What Does The Publicis And Omnicom Group Merger Mean For Marketers?

A few weeks ago, advertising mega-agencies Omnicom Group (OMC) and Publicis Group SA (PUBGY) announced a merger that would turn them into an even bigger mega-agency, worth $35.1 billion, according to the latest valuations for both companies. And if that sum alone doesn’t impress you, consider this: In 2012, Omnicom and Publicis earned 42 percent of all the revenue generated by the top ten media agencies in the world.

How you feel about this merger depends largely on where you sit in the advertising space. You might be waiting to see what’s next, feeling a bit bewildered, doing your best to be resolutely unthreatened or worried about the ongoing “megafication” of everything digital. (Honestly, how big do you need to be to play with the big boys?)

But, regardless whether you’re excited, anxious or confused, there’s undeniably a larger (no pun intended) strategy afoot – and many analysts agree that it has plenty to do with big data and analytics.

Maurice Levy, CEO of Publicis, has already established how much big data matters to the two giants, especially given how internet-based marketing and advertising has shifted over the past decade. Effective customer engagement and relationship building has never been more important (or more possible), and the companies that can automate those processes are the ones who’ll outpace their competitors as they better manage and analyze the data consumers provide.

Granted, this trend is putting tremendous pressure on brands and agencies alike to broker a sometimes-uneasy relationship between their marketing and IT departments. The ultimate goal is to put big data to use creating “omnichannel” experiences that link different forms of media and advertising into a seamless flow of brand messaging and engagement, a flow that (hopefully) consumers won’t be able to resist.

And what does this all mean to you, the intrepid marketer?

  • The agency model is rapidly changing. The big agency vs. big agency battle has been waged for decades now. But as I see it, the answer to more profits isn’t size – it’s a change in pricing and operational models. A great agency is great because the people there have smart ideas, and they figure out how to effectively execute on them. However, clients don’t pay for ideas per se; they still pay for results.If insight becomes the commodity, “big” won’t matter nearly so much as it seems to now. And speaking of insight…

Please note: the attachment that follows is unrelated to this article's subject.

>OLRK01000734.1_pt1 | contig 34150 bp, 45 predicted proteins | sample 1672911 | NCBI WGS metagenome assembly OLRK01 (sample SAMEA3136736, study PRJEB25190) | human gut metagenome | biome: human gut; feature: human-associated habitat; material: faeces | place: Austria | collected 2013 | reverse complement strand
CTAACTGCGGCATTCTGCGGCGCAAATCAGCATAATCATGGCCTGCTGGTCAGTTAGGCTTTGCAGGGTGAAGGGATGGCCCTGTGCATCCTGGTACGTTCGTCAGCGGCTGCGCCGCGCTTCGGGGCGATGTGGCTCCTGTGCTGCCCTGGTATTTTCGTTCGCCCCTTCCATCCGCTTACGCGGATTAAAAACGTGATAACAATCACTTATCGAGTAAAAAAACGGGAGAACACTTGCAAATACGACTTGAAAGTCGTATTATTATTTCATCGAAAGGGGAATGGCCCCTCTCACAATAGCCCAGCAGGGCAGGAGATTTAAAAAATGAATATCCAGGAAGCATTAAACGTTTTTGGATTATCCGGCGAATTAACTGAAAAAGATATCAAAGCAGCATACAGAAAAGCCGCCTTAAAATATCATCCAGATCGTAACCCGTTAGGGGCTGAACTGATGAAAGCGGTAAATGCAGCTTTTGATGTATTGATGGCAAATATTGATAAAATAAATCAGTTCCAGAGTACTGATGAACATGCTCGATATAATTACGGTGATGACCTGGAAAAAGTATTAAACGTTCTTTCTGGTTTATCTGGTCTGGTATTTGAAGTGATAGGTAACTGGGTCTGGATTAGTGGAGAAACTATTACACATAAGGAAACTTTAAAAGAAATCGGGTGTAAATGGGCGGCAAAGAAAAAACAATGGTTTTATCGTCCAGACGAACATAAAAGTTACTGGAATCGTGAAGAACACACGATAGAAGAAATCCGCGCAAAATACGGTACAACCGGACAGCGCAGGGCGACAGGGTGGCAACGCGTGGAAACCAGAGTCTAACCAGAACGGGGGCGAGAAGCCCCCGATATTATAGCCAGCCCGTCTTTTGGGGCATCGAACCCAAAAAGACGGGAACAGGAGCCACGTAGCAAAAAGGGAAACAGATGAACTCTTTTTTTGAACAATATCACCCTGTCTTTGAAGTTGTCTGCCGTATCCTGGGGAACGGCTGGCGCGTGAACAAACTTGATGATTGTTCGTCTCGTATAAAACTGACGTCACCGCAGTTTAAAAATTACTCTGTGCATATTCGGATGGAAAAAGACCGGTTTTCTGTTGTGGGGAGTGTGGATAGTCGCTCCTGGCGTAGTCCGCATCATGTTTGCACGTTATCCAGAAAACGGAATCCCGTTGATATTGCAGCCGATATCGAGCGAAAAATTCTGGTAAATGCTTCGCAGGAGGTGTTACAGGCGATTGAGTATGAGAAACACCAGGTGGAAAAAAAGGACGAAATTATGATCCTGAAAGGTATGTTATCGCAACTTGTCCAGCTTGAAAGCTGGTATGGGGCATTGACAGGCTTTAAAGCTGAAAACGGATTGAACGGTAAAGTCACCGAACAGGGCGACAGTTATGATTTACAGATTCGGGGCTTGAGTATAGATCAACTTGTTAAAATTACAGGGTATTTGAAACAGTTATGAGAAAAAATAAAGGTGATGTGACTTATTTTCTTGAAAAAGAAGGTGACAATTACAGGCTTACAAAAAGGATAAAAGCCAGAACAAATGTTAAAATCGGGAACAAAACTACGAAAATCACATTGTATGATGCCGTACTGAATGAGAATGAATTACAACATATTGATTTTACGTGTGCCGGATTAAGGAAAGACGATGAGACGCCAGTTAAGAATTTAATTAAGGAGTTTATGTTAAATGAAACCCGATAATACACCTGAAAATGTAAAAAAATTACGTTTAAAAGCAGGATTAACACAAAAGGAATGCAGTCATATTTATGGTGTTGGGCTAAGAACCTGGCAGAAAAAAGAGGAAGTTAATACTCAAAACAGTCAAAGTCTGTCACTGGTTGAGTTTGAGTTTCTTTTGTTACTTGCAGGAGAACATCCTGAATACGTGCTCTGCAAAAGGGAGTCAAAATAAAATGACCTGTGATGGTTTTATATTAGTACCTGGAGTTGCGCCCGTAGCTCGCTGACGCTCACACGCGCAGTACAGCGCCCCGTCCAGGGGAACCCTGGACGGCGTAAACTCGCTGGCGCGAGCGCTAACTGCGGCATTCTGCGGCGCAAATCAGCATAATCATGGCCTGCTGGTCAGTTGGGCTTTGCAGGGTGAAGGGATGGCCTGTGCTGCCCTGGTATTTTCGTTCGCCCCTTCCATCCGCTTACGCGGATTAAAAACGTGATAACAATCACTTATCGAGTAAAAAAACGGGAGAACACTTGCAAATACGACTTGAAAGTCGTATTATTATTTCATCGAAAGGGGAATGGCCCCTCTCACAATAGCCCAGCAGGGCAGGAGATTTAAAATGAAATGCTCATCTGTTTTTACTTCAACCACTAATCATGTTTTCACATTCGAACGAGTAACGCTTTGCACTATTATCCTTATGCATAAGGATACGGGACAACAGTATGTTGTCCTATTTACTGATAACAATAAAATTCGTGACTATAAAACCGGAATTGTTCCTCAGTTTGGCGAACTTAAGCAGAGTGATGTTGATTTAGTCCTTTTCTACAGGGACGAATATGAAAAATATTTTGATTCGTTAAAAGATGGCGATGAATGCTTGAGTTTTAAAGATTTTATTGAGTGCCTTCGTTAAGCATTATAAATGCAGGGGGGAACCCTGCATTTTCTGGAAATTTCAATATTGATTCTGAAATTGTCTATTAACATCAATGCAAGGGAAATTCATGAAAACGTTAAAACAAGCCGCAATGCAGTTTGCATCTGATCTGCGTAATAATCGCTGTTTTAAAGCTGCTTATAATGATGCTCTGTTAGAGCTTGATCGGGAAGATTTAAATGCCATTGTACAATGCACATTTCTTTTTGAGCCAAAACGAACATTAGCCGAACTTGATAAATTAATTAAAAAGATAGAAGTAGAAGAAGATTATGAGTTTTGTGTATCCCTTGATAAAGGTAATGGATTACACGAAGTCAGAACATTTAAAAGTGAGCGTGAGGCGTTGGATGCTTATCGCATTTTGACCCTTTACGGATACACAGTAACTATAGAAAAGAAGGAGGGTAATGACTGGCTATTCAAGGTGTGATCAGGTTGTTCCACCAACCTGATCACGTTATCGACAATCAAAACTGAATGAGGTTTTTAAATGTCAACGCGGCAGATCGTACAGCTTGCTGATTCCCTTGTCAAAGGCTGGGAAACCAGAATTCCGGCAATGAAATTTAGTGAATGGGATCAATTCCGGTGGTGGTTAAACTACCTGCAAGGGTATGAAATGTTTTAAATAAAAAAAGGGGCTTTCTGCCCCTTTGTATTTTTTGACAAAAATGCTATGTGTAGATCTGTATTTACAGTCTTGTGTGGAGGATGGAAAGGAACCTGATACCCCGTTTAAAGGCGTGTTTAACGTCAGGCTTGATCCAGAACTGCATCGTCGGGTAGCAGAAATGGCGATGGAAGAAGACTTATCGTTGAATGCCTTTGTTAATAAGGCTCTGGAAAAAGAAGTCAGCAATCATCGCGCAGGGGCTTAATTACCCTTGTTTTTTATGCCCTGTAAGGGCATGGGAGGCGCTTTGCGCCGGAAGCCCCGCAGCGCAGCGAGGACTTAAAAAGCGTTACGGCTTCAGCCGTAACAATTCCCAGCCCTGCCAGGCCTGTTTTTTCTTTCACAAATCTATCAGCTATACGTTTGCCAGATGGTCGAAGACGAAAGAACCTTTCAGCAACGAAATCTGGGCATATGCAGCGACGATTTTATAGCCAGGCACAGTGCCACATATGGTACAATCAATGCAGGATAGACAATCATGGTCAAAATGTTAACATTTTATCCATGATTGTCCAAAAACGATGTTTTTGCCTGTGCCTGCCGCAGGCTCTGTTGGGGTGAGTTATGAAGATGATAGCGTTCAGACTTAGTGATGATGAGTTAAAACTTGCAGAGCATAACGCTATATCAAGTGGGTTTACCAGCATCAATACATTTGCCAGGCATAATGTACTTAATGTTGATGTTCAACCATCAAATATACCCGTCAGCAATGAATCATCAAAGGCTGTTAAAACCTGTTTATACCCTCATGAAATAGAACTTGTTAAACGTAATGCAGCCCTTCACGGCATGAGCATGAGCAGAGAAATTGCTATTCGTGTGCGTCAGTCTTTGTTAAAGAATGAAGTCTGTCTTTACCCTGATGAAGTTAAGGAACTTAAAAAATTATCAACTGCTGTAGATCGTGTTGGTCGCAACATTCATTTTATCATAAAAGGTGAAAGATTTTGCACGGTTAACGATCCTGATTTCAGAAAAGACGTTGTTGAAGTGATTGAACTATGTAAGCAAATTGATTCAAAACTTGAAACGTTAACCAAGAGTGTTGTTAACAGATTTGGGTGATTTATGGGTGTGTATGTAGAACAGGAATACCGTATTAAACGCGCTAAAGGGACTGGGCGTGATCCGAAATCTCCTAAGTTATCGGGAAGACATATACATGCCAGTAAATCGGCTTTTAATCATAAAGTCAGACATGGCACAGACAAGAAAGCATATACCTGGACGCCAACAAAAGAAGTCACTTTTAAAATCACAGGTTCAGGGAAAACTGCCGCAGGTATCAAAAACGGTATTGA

• Big data isn’t going away . . . and you need to get a handle on it. Now that even stalwart traditional agencies are waking up to its value, there’s no doubt that big data has arrived. Bottom line: If you’re notmaking decisions based on insights culled from effective analytics, you’re working in the dark. Why? You don’t need to be.
  • Omnichannel isn’t just a buzzword. Omnichannel is a worthwhile goal. Marketers have a funny habit of introducing terms to try and sum up shifts in our industry and our behaviors. But when it comes to “omnichannel” marketing, the goal is one we should all have had all along: to provide a consistent and trustworthy brand experience that feels naturally compelling to the consumer across all channels and platforms they choose to use. Big data just happens to provide the key that can put that goal within reach.

I realize the verdict isn’t in on what the Publicis-Omnicom merger will truly mean for the advertising industry – and we won’t get that answer for quite some time. But savvy marketers are paying attention to the emerging takeaways and planning their moves accordingly. What are your thoughts?

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